This is no doubt true, but I will leave to our media critics and analysts, prime among them my dear friend Rob Snyder, to explore the finer and deeper points of this scandal. But my concern is more parochial. Why, invent an Eisenstadt? Why not, say, a Snyder? For starters, there is a Michael Eisenstadt, who toils at a neo conservative think-tank for Middle East policy, who perhaps gave them the idea. The hoaxers said that Jewish neo-cons tend to have very Jewish last names and very un-Jewish first names (Paul Wolfowitz, Jack Abramoff, Michael Chertoff.) I suppose that is true. Eisenstadt is a very Jewish name—I have never heard of a non-Jewish Eisenstadt—but not so ostentatiously Jewish to call attention to itself (Cohen, Levy, D’Israeli.) And many Eisenstadts, starting with myself, have rather un-Jewish first names, starting with mine, first belonging to the rock on which Jesus built his church, the humble fisherman in the Galilee that heard the good news right from the horses’s mouth, as it were. All I can say is that I am grateful the hoaxers did not invent a Peter Eisenstadt. (My phone would still be ringing.) And those who are reading this blog and have never met me, you will have to take it on my shaky assertion that Peter Eisenstadt exists beyond the occasional blog post.

Thursday, November 13, 2008

Times Hoax

A hoax edition of the New York Times appeared on the streets of New York yesterday, its lead story announcing "Iraq War Ends." Produced by a group of political pranksters called the Yes Men, according to Reuters, the edition sparked thoughts about a better future and the place of journalism in our politics and culture.

Reuters reported that 1.2 million copies of the fake edition, which took six months to produce, were handed out in New York and Los Angeles. The Reuters report included a statement sent from the Website of the fake edition:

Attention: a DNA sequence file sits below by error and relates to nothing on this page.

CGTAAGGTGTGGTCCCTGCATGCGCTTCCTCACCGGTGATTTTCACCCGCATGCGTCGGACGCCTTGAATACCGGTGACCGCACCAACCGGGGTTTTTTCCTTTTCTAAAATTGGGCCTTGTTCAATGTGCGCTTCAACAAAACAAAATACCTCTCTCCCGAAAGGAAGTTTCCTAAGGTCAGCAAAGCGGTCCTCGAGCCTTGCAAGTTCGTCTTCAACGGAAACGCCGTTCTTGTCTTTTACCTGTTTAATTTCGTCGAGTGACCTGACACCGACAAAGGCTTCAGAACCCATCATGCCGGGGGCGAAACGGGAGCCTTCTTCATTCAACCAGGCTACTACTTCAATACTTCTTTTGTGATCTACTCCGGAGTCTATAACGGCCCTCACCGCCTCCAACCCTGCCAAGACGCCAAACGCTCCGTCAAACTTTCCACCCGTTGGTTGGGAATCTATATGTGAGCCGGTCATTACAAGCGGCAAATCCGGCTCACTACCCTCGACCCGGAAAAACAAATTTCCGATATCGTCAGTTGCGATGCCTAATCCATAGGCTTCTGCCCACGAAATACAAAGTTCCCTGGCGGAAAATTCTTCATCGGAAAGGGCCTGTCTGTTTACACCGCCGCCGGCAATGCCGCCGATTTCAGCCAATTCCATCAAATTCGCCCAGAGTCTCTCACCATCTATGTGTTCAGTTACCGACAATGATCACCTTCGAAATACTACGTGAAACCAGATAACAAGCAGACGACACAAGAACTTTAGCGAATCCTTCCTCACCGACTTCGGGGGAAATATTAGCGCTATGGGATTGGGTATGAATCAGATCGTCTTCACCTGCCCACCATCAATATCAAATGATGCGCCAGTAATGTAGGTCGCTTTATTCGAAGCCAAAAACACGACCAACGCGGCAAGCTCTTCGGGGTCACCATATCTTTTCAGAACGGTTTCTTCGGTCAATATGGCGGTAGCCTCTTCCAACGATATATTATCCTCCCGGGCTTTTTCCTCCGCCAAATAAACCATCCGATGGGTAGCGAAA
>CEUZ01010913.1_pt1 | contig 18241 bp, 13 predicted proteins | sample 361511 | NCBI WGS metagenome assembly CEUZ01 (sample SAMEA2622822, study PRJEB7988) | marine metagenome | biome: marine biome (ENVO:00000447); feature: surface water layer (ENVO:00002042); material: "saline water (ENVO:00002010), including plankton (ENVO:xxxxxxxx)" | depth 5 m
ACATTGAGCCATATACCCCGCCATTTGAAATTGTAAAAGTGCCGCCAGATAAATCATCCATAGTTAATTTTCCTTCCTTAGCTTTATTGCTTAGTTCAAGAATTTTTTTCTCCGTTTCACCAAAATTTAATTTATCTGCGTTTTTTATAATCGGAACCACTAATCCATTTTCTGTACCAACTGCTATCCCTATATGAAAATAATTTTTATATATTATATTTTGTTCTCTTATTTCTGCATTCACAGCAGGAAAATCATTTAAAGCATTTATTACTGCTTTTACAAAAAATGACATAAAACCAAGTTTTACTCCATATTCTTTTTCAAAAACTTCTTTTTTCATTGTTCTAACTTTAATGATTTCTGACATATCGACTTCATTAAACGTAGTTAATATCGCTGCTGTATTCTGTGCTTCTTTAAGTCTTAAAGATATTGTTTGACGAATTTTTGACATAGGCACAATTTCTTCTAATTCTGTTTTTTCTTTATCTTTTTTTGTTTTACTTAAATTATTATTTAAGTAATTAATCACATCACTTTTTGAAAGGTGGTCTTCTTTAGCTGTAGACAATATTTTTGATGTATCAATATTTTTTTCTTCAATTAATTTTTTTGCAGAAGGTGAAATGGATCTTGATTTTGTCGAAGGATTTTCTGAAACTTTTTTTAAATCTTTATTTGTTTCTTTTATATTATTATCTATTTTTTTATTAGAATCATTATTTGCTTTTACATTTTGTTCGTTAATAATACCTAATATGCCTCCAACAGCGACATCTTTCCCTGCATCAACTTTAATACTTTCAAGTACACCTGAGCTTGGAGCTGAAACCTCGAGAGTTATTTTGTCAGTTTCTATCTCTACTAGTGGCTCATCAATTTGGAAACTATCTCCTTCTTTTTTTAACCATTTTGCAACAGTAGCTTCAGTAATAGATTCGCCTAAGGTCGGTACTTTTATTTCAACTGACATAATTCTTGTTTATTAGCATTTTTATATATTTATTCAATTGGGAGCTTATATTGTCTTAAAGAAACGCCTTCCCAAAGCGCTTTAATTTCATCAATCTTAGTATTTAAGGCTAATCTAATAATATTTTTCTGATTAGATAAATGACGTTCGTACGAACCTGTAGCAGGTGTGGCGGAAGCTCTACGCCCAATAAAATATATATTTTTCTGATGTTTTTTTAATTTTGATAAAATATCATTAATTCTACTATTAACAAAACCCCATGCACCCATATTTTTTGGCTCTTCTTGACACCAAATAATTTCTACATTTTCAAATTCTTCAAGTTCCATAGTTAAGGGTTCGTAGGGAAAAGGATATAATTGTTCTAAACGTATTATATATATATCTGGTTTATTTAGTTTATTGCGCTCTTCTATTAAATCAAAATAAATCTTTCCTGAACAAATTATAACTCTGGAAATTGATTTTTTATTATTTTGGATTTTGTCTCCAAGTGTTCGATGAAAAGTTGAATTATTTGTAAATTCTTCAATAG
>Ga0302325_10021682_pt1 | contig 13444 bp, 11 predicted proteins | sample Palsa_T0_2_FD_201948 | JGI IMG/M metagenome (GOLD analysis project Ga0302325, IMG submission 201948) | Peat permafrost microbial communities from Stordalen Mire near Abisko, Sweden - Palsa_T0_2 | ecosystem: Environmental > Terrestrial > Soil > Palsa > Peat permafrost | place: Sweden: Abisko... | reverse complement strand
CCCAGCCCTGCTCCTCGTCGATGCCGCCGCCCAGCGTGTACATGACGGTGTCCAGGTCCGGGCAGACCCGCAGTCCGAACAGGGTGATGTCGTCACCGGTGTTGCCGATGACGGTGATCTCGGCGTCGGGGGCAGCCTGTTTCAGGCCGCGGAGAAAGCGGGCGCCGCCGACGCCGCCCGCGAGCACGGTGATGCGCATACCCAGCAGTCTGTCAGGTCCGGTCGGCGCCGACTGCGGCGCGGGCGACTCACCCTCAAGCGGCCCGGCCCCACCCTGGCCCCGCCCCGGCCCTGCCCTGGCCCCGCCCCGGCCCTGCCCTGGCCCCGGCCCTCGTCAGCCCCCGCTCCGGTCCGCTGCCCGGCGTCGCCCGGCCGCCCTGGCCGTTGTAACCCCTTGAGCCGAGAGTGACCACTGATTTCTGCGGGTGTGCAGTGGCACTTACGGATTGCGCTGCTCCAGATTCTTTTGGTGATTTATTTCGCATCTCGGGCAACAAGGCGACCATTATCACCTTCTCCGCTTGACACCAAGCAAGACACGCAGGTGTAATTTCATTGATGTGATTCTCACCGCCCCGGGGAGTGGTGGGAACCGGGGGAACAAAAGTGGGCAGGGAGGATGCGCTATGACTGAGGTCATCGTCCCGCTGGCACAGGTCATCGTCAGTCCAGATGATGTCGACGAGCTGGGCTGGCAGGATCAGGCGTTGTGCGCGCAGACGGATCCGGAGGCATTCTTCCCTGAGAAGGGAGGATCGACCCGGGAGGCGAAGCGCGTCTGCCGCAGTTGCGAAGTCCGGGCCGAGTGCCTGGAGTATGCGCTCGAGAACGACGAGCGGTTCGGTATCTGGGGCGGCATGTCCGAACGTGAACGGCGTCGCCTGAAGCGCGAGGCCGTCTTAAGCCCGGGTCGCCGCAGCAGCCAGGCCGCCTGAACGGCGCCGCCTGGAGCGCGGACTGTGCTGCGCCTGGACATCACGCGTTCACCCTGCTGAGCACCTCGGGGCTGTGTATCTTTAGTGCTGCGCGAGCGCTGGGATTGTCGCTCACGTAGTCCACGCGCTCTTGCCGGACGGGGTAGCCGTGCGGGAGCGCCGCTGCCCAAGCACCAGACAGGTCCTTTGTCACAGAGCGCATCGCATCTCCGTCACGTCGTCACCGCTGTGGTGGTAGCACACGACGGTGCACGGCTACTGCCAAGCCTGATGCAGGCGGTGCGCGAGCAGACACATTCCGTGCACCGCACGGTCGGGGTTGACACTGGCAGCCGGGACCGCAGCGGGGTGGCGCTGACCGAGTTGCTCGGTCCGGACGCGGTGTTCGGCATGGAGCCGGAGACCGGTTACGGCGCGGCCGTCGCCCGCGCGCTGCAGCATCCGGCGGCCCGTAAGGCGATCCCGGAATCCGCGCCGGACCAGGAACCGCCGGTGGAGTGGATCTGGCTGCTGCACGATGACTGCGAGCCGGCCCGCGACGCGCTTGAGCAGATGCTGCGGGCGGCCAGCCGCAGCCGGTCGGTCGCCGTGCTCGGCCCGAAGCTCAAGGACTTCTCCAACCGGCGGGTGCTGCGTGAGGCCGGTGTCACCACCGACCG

"We've got to make sure Obama and all the other Democrats do what we elected them to do," Bertha Suttner, identified as one of the newspaper's writers, said in the statement. "After eight, or maybe twenty-eight years of hell, we need to start imagining heaven."

The 14-page issue is packed with "stories" that I'd like to see come true, from the construction of more bike paths to announcements of free public universities to efforts to build a "sane economy."

For me, one of the interesting questions in the whole episode is why it took the form of an edition of the Times. The pranksters could have printed up their own press release announcing the same thing, but obviously that would not have had the same impact. So why does the Times have the impact that it has?

Answers will vary. Some will tell you that the Times enjoys its authority because it is a uniquely credible source of information. Others will say that the paper is simply a megaphone for power.

I'm too skeptical to accept the first explanation and too disturbed by the Times' coverage of the run up to the Iraq war to categorically dismiss the second.